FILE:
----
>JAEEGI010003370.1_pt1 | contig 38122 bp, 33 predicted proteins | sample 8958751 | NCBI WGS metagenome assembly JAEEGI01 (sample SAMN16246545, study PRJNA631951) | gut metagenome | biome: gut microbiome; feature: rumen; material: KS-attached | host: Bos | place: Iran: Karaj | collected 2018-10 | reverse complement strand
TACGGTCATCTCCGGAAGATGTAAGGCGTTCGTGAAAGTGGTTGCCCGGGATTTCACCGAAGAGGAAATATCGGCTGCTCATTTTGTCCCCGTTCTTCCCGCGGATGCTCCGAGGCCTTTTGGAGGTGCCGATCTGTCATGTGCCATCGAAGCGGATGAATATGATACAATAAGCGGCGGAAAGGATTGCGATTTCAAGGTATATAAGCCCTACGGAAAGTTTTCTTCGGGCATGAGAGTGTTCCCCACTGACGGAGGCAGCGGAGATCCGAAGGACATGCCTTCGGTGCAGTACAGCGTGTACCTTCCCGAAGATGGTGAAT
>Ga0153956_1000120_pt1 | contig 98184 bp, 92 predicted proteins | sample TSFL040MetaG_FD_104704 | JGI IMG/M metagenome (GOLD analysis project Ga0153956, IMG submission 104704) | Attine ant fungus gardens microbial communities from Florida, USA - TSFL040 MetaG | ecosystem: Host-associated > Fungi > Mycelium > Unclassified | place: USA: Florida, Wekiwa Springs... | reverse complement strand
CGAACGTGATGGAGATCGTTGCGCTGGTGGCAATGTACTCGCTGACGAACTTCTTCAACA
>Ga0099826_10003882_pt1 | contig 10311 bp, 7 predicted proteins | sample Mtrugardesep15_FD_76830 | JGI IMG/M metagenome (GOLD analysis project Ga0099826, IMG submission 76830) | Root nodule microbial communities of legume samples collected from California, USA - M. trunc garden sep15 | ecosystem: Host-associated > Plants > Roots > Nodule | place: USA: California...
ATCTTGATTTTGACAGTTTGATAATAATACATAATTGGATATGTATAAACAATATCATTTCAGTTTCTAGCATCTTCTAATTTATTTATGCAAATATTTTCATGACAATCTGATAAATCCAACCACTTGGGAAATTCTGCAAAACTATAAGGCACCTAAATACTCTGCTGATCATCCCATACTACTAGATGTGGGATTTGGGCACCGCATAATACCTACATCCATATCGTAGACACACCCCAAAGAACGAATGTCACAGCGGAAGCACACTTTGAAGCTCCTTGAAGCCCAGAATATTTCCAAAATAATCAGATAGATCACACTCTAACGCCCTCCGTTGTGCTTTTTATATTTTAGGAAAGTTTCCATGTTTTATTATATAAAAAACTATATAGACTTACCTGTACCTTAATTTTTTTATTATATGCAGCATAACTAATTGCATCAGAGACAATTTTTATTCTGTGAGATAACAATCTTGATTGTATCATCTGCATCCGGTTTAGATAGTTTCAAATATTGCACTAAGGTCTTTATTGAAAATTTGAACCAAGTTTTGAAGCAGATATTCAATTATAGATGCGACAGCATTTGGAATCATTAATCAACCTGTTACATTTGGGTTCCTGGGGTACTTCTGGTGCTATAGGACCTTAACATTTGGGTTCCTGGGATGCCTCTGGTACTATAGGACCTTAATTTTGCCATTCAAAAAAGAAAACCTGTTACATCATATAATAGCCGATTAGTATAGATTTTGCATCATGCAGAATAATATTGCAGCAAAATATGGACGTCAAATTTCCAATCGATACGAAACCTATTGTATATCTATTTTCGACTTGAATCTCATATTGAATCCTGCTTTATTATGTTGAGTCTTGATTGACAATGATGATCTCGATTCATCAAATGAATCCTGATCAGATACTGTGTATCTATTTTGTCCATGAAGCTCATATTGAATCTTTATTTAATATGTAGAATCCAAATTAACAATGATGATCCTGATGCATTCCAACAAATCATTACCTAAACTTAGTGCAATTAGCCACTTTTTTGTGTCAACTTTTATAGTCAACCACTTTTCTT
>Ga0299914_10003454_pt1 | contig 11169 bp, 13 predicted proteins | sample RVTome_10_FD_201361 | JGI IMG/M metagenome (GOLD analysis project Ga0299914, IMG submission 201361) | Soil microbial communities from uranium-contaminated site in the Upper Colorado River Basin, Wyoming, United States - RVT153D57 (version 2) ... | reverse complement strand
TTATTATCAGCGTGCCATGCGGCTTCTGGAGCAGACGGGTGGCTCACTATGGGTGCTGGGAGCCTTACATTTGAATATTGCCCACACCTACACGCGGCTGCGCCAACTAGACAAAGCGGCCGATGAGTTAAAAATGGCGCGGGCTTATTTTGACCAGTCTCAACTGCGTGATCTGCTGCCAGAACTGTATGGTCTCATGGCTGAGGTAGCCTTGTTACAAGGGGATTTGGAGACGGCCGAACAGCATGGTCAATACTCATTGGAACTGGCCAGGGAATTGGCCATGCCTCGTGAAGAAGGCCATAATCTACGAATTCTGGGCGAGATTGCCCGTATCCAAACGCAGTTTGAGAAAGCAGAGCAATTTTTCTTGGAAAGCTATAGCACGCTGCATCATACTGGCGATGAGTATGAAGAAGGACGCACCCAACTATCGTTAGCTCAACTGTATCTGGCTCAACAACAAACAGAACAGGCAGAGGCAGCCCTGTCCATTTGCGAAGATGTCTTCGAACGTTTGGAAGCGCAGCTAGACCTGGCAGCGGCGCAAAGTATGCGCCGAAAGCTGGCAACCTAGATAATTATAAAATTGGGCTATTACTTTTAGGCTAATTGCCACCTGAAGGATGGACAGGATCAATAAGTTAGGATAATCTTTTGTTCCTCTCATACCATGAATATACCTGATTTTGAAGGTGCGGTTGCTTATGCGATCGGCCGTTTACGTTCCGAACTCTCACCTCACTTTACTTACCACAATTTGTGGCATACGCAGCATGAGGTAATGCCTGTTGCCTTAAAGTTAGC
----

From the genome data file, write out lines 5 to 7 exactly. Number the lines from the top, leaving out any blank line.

>Ga0099826_10003882_pt1 | contig 10311 bp, 7 predicted proteins | sample Mtrugardesep15_FD_76830 | JGI IMG/M metagenome (GOLD analysis project Ga0099826, IMG submission 76830) | Root nodule microbial communities of legume samples collected from California, USA - M. trunc garden sep15 | ecosystem: Host-associated > Plants > Roots > Nodule | place: USA: California...
ATCTTGATTTTGACAGTTTGATAATAATACATAATTGGATATGTATAAACAATATCATTTCAGTTTCTAGCATCTTCTAATTTATTTATGCAAATATTTTCATGACAATCTGATAAATCCAACCACTTGGGAAATTCTGCAAAACTATAAGGCACCTAAATACTCTGCTGATCATCCCATACTACTAGATGTGGGATTTGGGCACCGCATAATACCTACATCCATATCGTAGACACACCCCAAAGAACGAATGTCACAGCGGAAGCACACTTTGAAGCTCCTTGAAGCCCAGAATATTTCCAAAATAATCAGATAGATCACACTCTAACGCCCTCCGTTGTGCTTTTTATATTTTAGGAAAGTTTCCATGTTTTATTATATAAAAAACTATATAGACTTACCTGTACCTTAATTTTTTTATTATATGCAGCATAACTAATTGCATCAGAGACAATTTTTATTCTGTGAGATAACAATCTTGATTGTATCATCTGCATCCGGTTTAGATAGTTTCAAATATTGCACTAAGGTCTTTATTGAAAATTTGAACCAAGTTTTGAAGCAGATATTCAATTATAGATGCGACAGCATTTGGAATCATTAATCAACCTGTTACATTTGGGTTCCTGGGGTACTTCTGGTGCTATAGGACCTTAACATTTGGGTTCCTGGGATGCCTCTGGTACTATAGGACCTTAATTTTGCCATTCAAAAAAGAAAACCTGTTACATCATATAATAGCCGATTAGTATAGATTTTGCATCATGCAGAATAATATTGCAGCAAAATATGGACGTCAAATTTCCAATCGATACGAAACCTATTGTATATCTATTTTCGACTTGAATCTCATATTGAATCCTGCTTTATTATGTTGAGTCTTGATTGACAATGATGATCTCGATTCATCAAATGAATCCTGATCAGATACTGTGTATCTATTTTGTCCATGAAGCTCATATTGAATCTTTATTTAATATGTAGAATCCAAATTAACAATGATGATCCTGATGCATTCCAACAAATCATTACCTAAACTTAGTGCAATTAGCCACTTTTTTGTGTCAACTTTTATAGTCAACCACTTTTCTT
>Ga0299914_10003454_pt1 | contig 11169 bp, 13 predicted proteins | sample RVTome_10_FD_201361 | JGI IMG/M metagenome (GOLD analysis project Ga0299914, IMG submission 201361) | Soil microbial communities from uranium-contaminated site in the Upper Colorado River Basin, Wyoming, United States - RVT153D57 (version 2) ... | reverse complement strand